the burner serving for the combustion ormixing of the heating media to be conveniently adapted to requirements at any time. The deflectors may, however, be arranged in other ways, for example, they may be slidably arranged in slots in the plates.

If the deflectors are removably arranged on the plates there is a further advantage in that they may be made from a special substance which is specially resistant to the heat conditions. Furthermore, damaged or distorted deflectors can be easily replaced by new deflectors at any time. The construction and use of the arrangement according to the invention is particularly simple if the deflectors are formed as plugs which are inserted in corresponding openings or holes in the plates. The openings are advantageously somewhat larger than corresponds to the dimensions of the plugs in order to obviate dangerous stresses with expansion due to heat.

In order to facilitate the assembly of the plates provided with the removable deflectors which to the special operating conditions.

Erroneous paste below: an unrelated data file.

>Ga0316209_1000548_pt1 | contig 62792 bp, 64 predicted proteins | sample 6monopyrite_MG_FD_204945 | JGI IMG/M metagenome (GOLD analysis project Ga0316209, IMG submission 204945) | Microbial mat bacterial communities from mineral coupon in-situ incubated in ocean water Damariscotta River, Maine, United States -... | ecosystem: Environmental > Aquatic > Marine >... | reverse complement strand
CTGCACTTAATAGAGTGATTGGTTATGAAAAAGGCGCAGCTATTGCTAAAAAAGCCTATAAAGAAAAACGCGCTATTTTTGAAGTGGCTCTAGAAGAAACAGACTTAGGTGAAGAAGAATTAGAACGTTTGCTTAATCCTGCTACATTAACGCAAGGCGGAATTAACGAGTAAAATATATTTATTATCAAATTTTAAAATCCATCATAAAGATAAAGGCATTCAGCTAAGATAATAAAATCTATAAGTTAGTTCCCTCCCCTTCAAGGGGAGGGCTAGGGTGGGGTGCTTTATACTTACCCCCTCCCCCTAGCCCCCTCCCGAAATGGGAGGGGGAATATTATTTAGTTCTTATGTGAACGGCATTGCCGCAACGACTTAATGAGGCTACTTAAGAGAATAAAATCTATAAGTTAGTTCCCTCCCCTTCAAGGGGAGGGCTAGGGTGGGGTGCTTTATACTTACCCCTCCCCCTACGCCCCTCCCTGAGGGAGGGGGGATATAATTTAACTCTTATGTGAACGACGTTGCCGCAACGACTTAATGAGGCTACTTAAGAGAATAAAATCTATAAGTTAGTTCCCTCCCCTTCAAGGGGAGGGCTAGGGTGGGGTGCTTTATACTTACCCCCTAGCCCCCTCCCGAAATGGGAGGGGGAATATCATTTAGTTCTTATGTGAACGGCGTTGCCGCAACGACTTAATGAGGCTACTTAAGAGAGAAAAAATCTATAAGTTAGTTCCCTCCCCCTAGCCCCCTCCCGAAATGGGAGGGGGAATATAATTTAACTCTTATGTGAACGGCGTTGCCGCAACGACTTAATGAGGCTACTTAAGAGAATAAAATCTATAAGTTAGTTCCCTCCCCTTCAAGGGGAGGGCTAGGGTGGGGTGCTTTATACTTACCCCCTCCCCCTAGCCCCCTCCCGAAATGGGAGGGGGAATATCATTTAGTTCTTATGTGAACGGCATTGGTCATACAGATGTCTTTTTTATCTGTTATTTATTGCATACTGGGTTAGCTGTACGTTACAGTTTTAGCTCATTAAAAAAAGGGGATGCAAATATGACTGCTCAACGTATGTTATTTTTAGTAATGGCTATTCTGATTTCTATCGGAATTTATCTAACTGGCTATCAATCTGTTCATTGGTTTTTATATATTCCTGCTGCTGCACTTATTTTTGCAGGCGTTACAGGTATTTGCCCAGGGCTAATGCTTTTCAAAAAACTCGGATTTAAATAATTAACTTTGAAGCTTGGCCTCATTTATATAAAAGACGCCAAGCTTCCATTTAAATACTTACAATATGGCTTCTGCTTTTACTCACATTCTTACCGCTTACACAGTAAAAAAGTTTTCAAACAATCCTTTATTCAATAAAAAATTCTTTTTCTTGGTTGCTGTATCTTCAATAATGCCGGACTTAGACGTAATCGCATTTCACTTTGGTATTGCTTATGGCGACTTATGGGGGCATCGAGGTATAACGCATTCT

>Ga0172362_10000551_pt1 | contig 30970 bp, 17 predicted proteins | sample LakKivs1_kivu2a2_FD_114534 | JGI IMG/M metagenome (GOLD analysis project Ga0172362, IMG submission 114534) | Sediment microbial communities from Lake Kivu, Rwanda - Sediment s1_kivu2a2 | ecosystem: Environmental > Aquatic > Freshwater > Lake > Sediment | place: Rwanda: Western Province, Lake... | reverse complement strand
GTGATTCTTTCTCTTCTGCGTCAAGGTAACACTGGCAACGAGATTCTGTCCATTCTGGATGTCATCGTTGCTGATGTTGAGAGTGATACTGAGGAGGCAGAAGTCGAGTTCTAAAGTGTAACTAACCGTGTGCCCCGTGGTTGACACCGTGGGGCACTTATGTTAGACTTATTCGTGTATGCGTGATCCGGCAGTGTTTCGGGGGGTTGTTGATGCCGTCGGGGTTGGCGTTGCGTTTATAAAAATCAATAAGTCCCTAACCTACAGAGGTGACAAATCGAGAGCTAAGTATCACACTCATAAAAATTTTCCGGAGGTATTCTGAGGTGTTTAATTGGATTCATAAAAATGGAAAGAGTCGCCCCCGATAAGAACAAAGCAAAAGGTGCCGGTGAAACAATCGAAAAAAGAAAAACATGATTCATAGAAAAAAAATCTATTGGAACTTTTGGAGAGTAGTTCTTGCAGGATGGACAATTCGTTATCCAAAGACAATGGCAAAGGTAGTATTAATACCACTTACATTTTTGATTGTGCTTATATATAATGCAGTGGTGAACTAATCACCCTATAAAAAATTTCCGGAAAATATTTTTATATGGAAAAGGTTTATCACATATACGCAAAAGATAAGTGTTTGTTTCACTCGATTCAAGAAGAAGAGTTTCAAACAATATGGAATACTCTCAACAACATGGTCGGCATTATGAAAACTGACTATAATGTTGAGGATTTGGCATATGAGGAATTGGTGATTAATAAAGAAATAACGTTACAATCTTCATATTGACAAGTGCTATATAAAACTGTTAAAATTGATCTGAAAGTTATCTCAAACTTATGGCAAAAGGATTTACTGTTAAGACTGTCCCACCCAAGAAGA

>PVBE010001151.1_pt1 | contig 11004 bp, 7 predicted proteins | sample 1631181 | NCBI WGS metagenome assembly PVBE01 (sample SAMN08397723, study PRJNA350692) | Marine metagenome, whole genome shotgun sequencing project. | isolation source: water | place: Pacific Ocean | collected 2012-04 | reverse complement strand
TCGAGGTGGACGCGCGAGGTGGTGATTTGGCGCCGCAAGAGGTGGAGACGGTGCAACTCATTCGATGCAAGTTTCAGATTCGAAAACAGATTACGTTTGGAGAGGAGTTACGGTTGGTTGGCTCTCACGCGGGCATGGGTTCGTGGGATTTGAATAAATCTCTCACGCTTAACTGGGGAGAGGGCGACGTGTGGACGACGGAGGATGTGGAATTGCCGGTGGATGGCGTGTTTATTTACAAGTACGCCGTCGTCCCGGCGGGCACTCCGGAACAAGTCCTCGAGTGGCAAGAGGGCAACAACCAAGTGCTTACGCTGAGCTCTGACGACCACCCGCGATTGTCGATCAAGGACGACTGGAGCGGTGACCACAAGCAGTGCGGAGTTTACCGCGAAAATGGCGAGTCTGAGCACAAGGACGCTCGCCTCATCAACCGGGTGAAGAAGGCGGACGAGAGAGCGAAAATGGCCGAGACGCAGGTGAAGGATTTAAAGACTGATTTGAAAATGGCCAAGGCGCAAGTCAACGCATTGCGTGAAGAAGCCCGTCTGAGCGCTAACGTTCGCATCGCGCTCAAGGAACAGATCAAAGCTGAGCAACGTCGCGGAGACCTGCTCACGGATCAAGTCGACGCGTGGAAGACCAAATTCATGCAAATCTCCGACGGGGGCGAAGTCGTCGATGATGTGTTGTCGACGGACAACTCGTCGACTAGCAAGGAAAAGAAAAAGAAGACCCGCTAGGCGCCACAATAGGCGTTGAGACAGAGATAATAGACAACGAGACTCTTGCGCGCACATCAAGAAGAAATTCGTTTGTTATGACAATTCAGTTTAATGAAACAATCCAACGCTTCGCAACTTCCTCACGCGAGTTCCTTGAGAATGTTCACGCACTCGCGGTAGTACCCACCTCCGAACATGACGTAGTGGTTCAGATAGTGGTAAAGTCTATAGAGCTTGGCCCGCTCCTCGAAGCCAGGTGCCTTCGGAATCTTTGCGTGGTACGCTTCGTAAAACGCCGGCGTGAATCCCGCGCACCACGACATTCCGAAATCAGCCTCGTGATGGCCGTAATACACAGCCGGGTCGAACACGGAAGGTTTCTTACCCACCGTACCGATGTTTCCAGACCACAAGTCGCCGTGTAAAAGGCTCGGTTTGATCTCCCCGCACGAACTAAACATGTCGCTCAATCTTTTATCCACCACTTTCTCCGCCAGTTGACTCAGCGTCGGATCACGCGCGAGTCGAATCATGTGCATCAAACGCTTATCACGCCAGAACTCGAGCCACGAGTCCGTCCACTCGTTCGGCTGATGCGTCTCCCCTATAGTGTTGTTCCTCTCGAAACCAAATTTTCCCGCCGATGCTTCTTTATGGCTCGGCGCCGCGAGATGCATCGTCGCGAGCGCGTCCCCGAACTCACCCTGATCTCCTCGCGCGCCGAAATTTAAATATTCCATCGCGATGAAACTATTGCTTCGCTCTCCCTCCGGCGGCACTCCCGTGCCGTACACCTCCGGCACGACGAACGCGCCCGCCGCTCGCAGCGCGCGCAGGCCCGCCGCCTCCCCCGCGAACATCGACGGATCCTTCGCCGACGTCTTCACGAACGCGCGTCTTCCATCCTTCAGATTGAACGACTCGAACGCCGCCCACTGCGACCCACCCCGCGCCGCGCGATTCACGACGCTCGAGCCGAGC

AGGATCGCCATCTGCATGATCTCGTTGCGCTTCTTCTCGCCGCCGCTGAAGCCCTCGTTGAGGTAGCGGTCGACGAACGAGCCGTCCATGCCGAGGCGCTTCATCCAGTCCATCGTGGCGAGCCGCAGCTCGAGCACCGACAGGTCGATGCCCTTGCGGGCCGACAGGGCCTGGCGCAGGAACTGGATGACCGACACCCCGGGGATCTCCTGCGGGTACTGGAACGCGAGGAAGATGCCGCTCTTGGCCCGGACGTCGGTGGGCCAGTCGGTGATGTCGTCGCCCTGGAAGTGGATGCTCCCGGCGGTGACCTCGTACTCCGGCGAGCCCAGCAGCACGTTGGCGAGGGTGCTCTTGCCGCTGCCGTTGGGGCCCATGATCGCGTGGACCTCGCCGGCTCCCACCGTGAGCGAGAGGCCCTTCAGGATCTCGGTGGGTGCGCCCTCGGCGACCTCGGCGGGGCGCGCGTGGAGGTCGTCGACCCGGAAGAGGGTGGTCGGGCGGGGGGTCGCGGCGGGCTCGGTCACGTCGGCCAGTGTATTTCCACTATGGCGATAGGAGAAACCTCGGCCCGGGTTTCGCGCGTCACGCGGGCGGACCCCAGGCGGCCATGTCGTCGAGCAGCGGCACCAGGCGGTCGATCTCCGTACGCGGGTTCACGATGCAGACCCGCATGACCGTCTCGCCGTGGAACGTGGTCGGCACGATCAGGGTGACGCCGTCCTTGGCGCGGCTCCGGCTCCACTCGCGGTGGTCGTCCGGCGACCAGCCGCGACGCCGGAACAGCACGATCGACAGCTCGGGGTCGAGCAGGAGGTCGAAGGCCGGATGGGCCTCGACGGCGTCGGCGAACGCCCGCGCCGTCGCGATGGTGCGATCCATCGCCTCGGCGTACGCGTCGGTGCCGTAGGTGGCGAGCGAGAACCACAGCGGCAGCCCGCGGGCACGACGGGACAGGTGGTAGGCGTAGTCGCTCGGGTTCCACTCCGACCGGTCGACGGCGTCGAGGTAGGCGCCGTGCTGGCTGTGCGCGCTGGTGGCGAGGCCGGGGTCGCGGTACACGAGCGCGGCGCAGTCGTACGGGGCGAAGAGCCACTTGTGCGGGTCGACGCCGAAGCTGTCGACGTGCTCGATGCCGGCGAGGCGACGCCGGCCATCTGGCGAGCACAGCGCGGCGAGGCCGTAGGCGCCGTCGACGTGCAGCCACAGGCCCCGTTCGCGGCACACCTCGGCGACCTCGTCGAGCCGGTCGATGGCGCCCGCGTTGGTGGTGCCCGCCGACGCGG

ing and combustion and to prevent the deflectors falling out on their insertion, the deflectors may be temporarily fixed in the plates by means of an adhesive which is burned out during the operation of the burner.

In order that the invention may be clearly understood and readily carried into eifect one constructional form of aburner in accordance with the invention will now be described by way of example with reference to the accompanying drawings, in which:

Figure 1 is a vertical section through part of a suspended arch burner, while Figure 3 is the section 3-3 as per Figure 1 through the burner vertically to the mentioned section.- Figure 5 is a side view of the burner. Figures 2 and 4 are horizontal sections through the burner on the lines 22 and 4-4 of Figure 1. Figure 6 shows a section on the line '6-6 of Figure 3. Figs. 7-9 show special designs of the plates shown by Figs. land 2 for mixing and burning the heating media, viz. Figs. '7 and 9 a lateral sight corresponding to Fig. 1 and Fig. 8 a horizontal sectional corresponding to Fig. 2.